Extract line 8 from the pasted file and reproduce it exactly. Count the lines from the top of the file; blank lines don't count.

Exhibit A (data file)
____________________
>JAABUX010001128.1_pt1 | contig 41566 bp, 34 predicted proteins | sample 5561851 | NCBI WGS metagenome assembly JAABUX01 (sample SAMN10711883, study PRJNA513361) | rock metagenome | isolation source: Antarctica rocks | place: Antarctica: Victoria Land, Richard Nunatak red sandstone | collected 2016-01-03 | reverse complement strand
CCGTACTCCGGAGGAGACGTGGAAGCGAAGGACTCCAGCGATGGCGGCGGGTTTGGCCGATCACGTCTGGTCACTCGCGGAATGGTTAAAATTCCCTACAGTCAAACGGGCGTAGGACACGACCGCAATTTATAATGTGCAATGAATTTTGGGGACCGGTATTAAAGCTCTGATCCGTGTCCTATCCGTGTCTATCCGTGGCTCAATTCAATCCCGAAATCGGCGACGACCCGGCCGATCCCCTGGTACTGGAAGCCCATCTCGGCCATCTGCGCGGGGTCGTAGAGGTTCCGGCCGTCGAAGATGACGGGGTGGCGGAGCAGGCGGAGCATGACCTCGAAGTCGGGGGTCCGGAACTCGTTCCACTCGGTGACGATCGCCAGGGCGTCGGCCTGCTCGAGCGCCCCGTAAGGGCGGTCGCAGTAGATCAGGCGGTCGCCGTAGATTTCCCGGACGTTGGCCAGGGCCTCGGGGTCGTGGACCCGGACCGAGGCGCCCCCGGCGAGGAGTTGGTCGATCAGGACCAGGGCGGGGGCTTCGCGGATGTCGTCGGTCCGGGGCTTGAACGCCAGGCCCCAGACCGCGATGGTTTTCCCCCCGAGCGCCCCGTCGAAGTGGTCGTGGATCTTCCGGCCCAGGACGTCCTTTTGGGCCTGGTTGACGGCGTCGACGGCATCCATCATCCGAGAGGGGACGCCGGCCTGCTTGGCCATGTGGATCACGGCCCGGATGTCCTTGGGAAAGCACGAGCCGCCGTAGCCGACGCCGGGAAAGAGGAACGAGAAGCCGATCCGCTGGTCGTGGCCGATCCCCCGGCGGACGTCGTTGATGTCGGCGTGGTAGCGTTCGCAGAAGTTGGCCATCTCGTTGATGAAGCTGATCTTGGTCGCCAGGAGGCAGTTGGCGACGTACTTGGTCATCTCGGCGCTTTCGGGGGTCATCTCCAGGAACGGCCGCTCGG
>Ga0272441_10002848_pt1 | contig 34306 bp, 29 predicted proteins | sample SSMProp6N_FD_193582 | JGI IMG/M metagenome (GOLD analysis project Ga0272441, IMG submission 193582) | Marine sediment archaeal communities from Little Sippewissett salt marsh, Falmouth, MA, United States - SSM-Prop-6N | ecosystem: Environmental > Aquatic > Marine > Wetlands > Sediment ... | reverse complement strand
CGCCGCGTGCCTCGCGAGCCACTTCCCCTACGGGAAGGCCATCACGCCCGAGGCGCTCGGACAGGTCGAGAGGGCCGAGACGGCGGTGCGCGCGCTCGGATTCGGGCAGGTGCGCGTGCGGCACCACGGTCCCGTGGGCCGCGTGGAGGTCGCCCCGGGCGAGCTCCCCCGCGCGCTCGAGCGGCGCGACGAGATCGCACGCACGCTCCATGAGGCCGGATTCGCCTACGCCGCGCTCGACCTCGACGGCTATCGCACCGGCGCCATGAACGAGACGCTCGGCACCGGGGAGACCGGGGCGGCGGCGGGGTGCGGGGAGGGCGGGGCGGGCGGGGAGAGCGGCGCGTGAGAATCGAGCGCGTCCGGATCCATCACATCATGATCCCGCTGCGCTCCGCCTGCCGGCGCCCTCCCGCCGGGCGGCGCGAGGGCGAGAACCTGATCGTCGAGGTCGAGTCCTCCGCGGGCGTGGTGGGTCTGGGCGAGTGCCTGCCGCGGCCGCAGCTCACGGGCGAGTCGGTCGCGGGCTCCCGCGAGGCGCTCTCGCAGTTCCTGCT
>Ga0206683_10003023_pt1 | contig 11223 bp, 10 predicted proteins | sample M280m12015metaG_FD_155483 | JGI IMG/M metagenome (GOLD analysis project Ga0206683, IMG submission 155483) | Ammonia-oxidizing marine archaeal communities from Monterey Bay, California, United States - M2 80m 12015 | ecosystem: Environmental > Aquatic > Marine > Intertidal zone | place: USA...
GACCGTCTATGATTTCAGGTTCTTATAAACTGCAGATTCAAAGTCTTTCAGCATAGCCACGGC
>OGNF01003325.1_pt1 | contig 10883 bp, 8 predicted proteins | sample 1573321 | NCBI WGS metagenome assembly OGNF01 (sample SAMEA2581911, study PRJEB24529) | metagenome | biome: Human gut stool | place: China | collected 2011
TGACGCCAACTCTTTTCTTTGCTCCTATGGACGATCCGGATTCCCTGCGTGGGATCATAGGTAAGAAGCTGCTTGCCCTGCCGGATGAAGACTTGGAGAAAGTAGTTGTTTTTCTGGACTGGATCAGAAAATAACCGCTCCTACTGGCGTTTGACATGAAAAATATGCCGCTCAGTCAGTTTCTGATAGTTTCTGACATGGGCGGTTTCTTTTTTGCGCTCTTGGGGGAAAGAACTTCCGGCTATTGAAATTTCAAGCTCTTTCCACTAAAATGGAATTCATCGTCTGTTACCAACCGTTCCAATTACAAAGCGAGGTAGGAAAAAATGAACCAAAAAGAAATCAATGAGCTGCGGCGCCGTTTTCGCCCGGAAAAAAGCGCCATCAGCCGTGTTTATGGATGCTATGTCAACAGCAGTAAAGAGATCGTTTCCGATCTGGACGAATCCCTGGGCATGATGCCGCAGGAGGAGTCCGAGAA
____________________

TGACGCCAACTCTTTTCTTTGCTCCTATGGACGATCCGGATTCCCTGCGTGGGATCATAGGTAAGAAGCTGCTTGCCCTGCCGGATGAAGACTTGGAGAAAGTAGTTGTTTTTCTGGACTGGATCAGAAAATAACCGCTCCTACTGGCGTTTGACATGAAAAATATGCCGCTCAGTCAGTTTCTGATAGTTTCTGACATGGGCGGTTTCTTTTTTGCGCTCTTGGGGGAAAGAACTTCCGGCTATTGAAATTTCAAGCTCTTTCCACTAAAATGGAATTCATCGTCTGTTACCAACCGTTCCAATTACAAAGCGAGGTAGGAAAAAATGAACCAAAAAGAAATCAATGAGCTGCGGCGCCGTTTTCGCCCGGAAAAAAGCGCCATCAGCCGTGTTTATGGATGCTATGTCAACAGCAGTAAAGAGATCGTTTCCGATCTGGACGAATCCCTGGGCATGATGCCGCAGGAGGAGTCCGAGAA